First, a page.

REVIEW: Househam Veg Boss self-propelled sprayer

By: Tom Dickson, Photography by: Andrew Britten, Video by: Andrew Britten

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With a big name in vegetables, Schreurs is very exact in terms of its farm machinery. TOM DICKSON tested one of the horticulture operation’s new Househam Veg Boss sprayers.

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When it comes to self-propelled sprayers, Hardi, Goldacres and Croplands are brands that spring into mind but never before had I heard of Househam, pronounced ‘Howzm’.

Not surprising though, because I come from a sheep and cattle grazing background with a little bit of cropping, while the Househam name is more closely associated with the vegetable and cotton industry. The company specialises in custom-made machines to suit individual operations.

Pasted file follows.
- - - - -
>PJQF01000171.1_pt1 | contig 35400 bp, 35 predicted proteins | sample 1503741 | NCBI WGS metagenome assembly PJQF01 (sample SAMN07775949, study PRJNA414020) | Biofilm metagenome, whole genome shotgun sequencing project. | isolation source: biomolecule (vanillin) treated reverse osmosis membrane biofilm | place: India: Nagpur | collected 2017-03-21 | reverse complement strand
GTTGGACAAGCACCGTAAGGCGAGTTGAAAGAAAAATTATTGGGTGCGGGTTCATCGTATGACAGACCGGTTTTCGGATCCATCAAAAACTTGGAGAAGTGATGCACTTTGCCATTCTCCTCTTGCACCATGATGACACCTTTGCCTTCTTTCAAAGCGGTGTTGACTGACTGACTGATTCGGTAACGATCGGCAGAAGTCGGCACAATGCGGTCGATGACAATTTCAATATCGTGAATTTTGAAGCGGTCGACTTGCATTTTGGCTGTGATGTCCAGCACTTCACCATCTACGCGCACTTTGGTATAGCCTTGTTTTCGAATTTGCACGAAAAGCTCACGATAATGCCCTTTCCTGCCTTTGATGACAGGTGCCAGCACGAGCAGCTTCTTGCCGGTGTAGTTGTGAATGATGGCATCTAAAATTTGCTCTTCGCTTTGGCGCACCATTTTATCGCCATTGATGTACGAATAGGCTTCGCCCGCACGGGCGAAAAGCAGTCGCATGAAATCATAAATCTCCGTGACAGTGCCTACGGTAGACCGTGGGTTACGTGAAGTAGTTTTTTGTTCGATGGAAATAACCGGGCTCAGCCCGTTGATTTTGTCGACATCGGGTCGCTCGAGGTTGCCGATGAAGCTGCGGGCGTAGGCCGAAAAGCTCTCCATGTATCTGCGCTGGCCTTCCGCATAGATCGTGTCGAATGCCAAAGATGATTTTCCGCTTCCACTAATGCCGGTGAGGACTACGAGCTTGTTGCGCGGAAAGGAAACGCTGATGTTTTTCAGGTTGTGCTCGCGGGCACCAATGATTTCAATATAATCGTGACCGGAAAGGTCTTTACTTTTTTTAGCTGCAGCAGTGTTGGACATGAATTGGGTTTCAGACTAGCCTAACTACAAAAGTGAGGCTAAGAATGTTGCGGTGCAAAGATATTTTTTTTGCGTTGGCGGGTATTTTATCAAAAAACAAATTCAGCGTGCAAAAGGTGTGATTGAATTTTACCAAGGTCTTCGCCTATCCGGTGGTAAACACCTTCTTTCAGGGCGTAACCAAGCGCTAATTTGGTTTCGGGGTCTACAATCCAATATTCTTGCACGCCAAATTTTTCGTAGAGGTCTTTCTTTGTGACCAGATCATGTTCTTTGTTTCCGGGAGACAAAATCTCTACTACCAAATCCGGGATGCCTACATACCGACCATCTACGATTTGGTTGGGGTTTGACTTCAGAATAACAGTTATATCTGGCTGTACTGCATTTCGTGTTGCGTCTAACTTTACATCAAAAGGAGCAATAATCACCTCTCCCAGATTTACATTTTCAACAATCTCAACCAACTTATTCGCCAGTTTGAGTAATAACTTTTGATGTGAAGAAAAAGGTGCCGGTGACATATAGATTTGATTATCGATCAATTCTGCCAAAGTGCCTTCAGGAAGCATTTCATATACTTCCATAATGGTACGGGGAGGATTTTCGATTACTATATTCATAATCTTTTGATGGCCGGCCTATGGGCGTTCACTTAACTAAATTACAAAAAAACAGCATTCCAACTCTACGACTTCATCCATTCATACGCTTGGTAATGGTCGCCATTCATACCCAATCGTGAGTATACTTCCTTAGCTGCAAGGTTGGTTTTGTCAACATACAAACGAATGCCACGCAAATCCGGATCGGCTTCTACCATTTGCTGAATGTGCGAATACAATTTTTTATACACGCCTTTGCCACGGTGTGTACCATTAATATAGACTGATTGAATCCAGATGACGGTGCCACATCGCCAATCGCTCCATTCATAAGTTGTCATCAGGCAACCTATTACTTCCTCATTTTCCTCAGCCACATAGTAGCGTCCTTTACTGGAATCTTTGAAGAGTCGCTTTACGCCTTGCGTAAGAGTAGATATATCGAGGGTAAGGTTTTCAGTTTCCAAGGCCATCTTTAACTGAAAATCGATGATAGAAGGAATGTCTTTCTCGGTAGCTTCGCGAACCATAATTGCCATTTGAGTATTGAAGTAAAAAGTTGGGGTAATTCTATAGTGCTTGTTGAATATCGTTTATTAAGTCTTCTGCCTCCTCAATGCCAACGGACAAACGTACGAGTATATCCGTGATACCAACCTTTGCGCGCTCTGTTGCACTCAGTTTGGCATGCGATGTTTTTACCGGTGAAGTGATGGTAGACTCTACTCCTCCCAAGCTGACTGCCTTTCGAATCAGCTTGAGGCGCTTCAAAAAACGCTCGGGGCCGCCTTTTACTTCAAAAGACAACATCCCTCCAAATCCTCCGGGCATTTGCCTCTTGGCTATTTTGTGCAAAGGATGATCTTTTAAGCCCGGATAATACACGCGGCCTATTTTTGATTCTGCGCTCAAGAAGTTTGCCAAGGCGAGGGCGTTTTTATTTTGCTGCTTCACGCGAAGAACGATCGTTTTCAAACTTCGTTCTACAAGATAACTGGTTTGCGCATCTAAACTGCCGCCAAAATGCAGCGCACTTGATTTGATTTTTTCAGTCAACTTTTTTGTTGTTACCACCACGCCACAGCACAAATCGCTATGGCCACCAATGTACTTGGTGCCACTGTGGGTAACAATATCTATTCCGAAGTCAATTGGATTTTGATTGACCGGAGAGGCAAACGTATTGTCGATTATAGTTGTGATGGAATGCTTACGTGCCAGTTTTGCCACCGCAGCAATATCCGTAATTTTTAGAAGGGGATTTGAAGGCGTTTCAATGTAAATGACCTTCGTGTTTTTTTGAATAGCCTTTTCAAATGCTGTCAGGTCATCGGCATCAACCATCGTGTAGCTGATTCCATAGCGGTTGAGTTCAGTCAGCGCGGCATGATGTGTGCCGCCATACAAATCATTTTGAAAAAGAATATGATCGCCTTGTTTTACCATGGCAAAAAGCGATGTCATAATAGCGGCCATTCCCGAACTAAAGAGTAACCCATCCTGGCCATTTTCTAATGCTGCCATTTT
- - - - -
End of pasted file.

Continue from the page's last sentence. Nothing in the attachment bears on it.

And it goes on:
I paid a visit to one of vegetable growing enterprise Peter Schreurs & Sons’ properties on the eastern fringes of Melbourne to take a look at a self-propelled Househam from the Veg Boss range, designed predominantly to suit the requirements of the horticultural industry.The farm consists of 250 acres (101 hectares) growing celery, leeks, spinach and rocket.

Apparently Schreurs manufactures a lot of its own machinery for use on the property.

This tells me a few things. These people know exactly what they want and if it can’t be bought they will make it. And if they do buy machinery, they must believe it’s right for the job.

This is testament to the trust Schreurs has in its Househam sprayers because this is the second one they have owned. Mike Toth of Glenmac Sales & Service in Pakenham has supplied both machines.